As business’s reliance on data and use of emerging technology increases, so too does the cybersecurity threat.
And while cybersecurity threats have existed since the first internet connection, the more recent shift to data driven business and new interconnected devices means the potential for an attack has increased, according to cybersecurity firm Red Piranha.
“As we generally connect more devices to our networks and the internet we’re increasing that attack surface. So the complexity of defence needs to grow,” a spokesperson for Red Piranha told Which-50.
That increased threat, coupled with recent regulation changes across the western world, means cybersecurity is now a board room topic and the c-suite needs to collaborate on the issue, according to the spokesperson.
“Boards now can no longer just blame it on IT companies. They need to asses this risk at a senior management and director level. From that they need to be involved in that [cybersecurity] process. No longer can they just palm it off to the IT company. Because it’s not IT’s issue, it is a business issue.”
Indeed global and local research suggests cybersecurity is moving up board’s agendas. However, the majority of Australian executives aren’t dealing with the issue directly. Just 19 per cent of Australian organisations’ cyber security programs are dealt with by top-level executives and board members, according to industry body AustCyber.
Red Piranha is founded and led by a former Anonymous hacker who was convicted in 2016 for their role in the illegal hacking of several Australian websites. For this and other reasons Which-5o has chosen not to name the Red Piranha founder.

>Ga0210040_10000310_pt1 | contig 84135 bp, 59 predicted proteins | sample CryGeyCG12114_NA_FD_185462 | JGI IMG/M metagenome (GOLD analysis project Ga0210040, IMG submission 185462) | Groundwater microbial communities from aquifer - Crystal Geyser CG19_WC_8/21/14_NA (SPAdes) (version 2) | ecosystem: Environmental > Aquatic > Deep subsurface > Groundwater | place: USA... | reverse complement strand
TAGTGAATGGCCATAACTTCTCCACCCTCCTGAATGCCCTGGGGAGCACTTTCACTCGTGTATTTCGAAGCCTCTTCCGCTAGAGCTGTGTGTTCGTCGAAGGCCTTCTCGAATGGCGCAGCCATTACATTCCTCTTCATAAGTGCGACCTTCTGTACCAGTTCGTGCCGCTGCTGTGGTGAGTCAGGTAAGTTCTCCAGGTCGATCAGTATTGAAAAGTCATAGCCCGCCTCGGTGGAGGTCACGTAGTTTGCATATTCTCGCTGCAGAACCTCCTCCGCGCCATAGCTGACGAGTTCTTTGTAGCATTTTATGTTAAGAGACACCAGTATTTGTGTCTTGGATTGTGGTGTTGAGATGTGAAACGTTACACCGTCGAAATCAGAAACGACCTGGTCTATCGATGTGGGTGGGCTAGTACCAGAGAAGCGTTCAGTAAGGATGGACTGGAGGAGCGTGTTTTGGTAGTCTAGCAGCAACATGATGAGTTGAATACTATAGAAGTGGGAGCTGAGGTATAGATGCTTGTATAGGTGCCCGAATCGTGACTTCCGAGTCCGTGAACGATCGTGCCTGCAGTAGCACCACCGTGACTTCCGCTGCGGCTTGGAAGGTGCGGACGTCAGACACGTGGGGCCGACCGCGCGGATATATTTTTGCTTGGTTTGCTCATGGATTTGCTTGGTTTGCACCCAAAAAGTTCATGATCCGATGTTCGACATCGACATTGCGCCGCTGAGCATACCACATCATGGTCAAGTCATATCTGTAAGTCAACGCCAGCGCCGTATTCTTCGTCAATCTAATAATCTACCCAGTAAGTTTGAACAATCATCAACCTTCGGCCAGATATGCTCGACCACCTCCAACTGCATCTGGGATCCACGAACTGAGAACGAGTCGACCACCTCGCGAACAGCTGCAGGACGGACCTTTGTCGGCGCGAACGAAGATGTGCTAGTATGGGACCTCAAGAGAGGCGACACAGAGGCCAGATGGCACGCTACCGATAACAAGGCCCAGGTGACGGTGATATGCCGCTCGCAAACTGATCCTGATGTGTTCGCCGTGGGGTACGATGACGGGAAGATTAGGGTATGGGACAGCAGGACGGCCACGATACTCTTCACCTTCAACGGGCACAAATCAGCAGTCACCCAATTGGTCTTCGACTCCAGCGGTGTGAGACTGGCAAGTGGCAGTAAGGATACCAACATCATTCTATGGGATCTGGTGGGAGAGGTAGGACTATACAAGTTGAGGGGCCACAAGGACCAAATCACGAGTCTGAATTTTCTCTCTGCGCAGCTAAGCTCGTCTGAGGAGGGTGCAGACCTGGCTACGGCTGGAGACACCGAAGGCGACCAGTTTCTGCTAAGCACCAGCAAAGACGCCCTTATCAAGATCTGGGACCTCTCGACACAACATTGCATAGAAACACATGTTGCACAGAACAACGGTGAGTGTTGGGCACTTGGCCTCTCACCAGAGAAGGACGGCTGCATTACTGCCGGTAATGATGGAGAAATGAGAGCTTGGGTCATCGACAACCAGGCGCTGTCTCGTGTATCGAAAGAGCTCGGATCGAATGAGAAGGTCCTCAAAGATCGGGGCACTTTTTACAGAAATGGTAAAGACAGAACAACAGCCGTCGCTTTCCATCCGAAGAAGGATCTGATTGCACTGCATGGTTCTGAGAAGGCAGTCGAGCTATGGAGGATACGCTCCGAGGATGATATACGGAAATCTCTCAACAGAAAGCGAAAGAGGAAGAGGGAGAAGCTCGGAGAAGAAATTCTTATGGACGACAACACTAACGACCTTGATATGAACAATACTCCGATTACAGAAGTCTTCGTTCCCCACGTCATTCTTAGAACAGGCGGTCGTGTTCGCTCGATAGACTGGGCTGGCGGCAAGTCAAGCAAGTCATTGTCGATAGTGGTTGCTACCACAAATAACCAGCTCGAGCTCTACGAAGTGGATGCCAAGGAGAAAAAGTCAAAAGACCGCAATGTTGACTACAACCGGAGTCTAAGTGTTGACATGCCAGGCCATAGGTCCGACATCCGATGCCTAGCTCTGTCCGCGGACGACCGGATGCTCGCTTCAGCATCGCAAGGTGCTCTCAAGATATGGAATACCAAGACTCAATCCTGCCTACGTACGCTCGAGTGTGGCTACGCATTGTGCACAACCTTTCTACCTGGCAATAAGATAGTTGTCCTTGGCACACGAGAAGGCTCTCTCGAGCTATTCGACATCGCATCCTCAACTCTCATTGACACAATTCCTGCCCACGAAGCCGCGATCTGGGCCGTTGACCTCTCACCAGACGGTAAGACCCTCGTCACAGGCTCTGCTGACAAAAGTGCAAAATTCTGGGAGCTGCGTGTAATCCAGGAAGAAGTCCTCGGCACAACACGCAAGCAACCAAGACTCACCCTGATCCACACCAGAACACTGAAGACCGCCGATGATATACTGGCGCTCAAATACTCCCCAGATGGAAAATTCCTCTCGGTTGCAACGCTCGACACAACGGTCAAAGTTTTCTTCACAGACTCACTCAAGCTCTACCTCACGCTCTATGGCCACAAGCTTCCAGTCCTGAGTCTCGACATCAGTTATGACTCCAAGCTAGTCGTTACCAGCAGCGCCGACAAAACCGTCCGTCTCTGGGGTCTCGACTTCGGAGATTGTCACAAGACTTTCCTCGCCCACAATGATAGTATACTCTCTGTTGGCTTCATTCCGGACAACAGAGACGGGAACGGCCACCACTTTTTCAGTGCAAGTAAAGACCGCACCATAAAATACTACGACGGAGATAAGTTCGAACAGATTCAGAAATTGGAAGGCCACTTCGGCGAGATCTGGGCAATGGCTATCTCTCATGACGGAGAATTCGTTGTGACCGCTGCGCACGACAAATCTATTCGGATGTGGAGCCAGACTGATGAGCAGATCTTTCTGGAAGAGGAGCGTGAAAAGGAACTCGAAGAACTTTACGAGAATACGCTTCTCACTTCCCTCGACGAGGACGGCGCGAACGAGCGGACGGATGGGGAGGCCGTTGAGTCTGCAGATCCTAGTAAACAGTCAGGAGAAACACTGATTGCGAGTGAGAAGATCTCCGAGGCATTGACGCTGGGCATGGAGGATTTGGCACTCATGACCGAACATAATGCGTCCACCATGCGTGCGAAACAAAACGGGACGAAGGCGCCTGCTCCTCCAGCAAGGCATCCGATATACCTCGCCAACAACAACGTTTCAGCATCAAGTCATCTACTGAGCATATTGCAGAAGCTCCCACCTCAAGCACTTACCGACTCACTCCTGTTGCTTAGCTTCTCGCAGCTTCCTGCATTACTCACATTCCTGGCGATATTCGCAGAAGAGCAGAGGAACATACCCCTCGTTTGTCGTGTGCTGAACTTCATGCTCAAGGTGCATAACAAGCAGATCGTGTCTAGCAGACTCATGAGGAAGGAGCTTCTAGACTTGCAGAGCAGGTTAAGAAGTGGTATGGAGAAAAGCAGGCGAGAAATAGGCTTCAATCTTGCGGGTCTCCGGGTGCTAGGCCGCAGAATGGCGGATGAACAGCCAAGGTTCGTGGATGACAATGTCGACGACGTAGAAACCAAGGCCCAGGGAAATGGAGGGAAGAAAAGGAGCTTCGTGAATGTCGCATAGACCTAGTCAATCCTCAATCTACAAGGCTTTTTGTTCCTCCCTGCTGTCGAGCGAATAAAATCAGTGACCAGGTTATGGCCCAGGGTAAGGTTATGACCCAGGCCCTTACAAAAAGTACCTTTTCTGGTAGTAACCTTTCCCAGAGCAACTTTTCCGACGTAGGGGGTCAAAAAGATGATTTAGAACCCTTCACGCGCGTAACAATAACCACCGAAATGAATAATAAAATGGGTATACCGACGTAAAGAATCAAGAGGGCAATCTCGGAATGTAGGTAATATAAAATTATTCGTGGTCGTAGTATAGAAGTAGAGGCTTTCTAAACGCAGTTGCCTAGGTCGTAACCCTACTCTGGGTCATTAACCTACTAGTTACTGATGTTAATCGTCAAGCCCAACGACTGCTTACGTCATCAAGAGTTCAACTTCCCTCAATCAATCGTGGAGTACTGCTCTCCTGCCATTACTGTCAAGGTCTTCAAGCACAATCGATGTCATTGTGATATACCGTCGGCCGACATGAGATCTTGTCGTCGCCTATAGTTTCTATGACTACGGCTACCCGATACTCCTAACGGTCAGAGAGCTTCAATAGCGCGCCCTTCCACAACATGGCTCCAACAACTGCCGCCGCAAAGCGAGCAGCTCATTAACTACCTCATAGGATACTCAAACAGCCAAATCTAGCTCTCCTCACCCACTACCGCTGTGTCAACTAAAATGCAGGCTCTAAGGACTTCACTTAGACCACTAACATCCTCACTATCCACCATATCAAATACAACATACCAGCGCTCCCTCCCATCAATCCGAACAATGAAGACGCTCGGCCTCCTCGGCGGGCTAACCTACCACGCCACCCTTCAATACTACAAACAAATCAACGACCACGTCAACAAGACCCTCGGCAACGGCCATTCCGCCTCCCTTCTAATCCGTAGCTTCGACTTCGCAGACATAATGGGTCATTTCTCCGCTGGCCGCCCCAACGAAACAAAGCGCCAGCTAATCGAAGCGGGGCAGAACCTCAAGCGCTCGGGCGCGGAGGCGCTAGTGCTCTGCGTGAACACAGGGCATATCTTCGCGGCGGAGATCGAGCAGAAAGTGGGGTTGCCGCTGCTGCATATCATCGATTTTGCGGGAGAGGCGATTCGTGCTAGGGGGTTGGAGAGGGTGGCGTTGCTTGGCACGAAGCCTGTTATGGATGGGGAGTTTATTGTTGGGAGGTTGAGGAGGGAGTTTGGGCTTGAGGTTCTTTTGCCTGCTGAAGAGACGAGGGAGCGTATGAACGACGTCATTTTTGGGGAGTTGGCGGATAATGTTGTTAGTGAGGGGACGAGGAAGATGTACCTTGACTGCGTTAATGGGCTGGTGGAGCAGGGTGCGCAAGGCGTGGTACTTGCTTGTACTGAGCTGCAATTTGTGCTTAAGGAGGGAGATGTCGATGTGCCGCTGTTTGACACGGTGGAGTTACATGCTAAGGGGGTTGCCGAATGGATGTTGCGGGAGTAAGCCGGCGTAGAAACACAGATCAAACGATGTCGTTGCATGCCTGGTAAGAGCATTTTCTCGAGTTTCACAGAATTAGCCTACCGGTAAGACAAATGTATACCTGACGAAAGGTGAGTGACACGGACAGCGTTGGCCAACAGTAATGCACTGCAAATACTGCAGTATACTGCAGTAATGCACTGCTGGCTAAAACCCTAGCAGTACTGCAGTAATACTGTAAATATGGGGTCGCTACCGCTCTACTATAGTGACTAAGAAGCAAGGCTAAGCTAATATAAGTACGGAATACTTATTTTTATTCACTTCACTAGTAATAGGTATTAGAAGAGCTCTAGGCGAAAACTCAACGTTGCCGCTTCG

“I’ve always been an open source and privacy advocate,” the founder said.
“That was my involvement in Anonymous. Anonymous truest form was about privacy online. Effectively for me it was a fight for people’s right to stay anonymous online. Privacy is not just about hiding, it’s about consent.”
The now cybersecurity firm executive welcomed how governments had responded since the groups initial activism. Saying new regulations were better reflecting peoples sentiments toward data protection and privacy. However, they said the passion that spurred their involvement with antonymous remains.
“I think for me the passion is still there. It is about defending and protecting that data, and making people aware of what needs to be done and helping with that processes.”
The cyber threat is particularly dangerous for SMEs, which lack the resources to withstand major attacks or data breaches, according to the Red Piranha spokesperson. In response, the Australian company has developed a new Unified Threat Management solution, named Crystal Eye.
The solution is offered as a one stop shop for SMEs which had previously been forced to rely on an “overpriced” piecemeal approach often involving several vendors and products, each requiring their own level of management and expertise, according to the Red Piranha spokesperson.
“The product was really born out of frustration about what was available at that point in the SME space. It was really underpowered and underperforming.”
Crystal Eye is also the first to keep security data onshore, according to the company.
“All the [other] products currently on the market in this space are foreign owned. Generally by two different regions,” the spokesperson said.
That foreign ownership creates two major problems according to the Red Piranha chief. Firstly, it restricts growth of the local industry and restricts its human resource capabilities. Secondly the “threat intelligence” collected by software products is sent and stored overseas meaning the Australian industry misses the opportunity to utilise it.
“By keeping [the data] onshore you’re allowing that threat intelligent to be accessed easily by partners in the country. You’re allowing defence then to be implemented across the board in the country from that threat intelligence.”